The drawing of mattress and tombstone into an explicit comparison using the term ‘like’ reveals new knowledge about Esther’s experience of madness and insomnia. Firstly, let’s look at what the tombstone connotes, that is, at what is implied in ‘tombstone’ in addition to its essential or literal meaning. What are some of the associations we make when we come up against this term?

‘Tombstone’ connotes death, a grave, graveyard and a weathered, heavy and oftentimes illegible memory of a life. One’s first inclination, as was mine, when reading this simile is to conflate tombstone with coffin or earth leading to the dissipation of surprise as this is an obvious connection, a resemblance that already exists within our common language usage.[6]  This relation would make good sense and seem compatible with Esther’s attempts at hauling her mattress over herself. But I sense there are hidden connections here, so let’s go a little deeper.

In burial, it is not the tombstone that falls across the body or coffin, but dirt, sand and earth. To replace dirt, earth or sand with tombstone in this simile suggests that Esther feels as though she is already dead; she is already buried and the tombstone which would act as a beacon to the living, to denote her position beneath the earth, has fallen across the remains of her body, making the memory of her life to the living world invisible. Therefore, we may conclude that Esther’s subjective experience of insomnia (and by extension of madness) is likened to an invisible death. “I crawled between the mattress and the padded bedstead and let the mattress fall across me like a tombstone,” when examined deeply and patiently says more about Esther’s experience of madness and insomnia and language’s inability to faithfully represent them, than a more literal rendering such as “I feel dead inside,” ever could.

This new knowledge and insight into the lived and felt experience of Esther’s insomnia and of madness is only made possible by the connections Plath generates between tombstone and mattress; connections that are not obvious facts of discourse. And it is simile, not metaphor that makes this new knowledge possible.

While Plath’s writing may unsettle her readers, in the absence of definitive meaning she reveals something very important about language and subjective experience. For Plath, language will always lack the means for expressing the subtle nuances that are highly particular to each one of us. Perhaps the absence of definitive meaning in favour of a multiplicity of meaning unsettles readers because it urges them to re-evaluate the motivations for and implications of attempts at imposing a definitive understanding over what are oftentimes chaotic, enigmatic states. And perhaps contrary to Ricoeur’s rejection of simile, it too is an important tool for conveying these nuances and deepening our vocabulary for expressing the difficult things.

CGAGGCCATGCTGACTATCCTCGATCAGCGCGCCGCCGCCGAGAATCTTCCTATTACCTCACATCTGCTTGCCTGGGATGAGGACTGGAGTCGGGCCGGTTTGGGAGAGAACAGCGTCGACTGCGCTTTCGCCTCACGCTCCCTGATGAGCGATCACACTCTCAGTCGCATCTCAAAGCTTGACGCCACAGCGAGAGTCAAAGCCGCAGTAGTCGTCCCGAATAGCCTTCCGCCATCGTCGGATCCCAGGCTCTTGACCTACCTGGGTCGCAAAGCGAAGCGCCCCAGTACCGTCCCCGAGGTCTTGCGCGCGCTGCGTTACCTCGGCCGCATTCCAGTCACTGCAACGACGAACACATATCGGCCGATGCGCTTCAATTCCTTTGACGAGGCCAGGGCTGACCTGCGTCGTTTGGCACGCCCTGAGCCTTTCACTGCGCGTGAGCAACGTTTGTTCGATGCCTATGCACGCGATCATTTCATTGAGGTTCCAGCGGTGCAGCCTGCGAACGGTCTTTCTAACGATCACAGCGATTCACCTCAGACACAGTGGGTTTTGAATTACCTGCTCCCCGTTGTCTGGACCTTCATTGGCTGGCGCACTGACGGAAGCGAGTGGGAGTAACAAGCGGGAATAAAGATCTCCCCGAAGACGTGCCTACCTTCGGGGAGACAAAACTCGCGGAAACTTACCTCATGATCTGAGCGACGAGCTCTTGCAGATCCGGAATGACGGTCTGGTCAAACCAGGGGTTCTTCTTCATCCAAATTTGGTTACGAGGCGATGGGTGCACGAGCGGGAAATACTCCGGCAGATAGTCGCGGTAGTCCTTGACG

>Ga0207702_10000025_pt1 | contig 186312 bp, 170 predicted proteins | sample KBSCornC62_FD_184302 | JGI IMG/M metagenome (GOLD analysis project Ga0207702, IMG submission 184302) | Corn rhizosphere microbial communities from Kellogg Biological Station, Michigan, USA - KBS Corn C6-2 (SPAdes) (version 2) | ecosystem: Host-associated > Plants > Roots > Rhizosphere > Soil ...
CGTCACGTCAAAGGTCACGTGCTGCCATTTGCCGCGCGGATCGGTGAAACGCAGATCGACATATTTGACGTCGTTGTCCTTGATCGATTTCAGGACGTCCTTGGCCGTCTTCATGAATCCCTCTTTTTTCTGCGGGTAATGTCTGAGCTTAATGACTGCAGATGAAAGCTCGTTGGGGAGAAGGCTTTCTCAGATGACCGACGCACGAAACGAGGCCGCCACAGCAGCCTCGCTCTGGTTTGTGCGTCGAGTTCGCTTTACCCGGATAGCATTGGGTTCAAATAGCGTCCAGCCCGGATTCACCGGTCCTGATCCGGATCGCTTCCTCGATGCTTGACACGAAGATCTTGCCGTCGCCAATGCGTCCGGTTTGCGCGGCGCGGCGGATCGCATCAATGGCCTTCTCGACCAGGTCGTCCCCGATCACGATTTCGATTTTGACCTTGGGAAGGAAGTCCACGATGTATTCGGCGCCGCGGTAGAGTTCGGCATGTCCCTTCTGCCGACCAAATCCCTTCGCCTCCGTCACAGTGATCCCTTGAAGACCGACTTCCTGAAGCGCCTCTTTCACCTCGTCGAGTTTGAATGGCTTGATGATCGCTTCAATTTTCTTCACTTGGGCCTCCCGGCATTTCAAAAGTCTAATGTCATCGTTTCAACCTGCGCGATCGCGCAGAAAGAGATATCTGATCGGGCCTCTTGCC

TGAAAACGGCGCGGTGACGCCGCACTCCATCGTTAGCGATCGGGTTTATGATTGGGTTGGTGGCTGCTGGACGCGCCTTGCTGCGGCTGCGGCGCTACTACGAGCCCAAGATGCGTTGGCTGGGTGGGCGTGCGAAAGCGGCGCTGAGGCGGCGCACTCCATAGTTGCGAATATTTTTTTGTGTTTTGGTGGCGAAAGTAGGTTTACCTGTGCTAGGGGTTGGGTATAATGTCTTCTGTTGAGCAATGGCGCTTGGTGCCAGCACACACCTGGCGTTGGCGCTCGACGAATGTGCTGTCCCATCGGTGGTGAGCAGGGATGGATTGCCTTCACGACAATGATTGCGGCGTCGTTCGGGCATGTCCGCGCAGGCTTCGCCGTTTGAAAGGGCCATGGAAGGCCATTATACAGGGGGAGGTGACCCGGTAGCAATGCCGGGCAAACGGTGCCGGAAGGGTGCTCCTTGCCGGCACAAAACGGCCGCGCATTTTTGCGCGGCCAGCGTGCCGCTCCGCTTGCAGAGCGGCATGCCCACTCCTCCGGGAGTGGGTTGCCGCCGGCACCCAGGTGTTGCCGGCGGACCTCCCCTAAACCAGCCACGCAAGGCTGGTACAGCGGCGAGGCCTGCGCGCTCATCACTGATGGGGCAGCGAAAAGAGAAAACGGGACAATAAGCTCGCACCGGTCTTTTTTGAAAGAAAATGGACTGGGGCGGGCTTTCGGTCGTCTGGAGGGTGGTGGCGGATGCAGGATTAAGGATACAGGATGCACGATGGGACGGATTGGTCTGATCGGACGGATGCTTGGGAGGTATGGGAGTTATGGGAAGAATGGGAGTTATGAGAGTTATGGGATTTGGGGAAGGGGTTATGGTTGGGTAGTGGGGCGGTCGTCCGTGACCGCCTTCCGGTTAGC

Jess Phillips is an Honours candidate in Literary Studies at Monash University. Her thesis explores the use of metaphor and simile in Sylvia Plath’s novel The Bell Jar to represent and describe the experience of madness.


  1. Sylvia Plath, The Bell Jar, (London: Faber and Faber, 1963).
  2. Paul Ricoeur, The Rule of Metaphor (1975), translated by Robert Czerny with Kathleen Mc Laughlin and John Costello, SJ. (Routledge Classics: Oxon, 2003), 174.
  3. Ibid, 29.
  4. Ibid, 29.
  5. Ibid, 29-30.
  6. Plath, The Bell Jar, 118.
  7. Plath, The Bell Jar,
  8. Ricoeur, The Rule of Metaphor, 29-30.

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One thought on “Guest Post: Sylvia Plath, Paul Ricoeur and the language of madness

  1. How interesting that the strenuous effort it takes to express the lived experience often results in language being obscured, as the experience maintains ownership of the feelings, not the words that would be put down to attempt to describe them.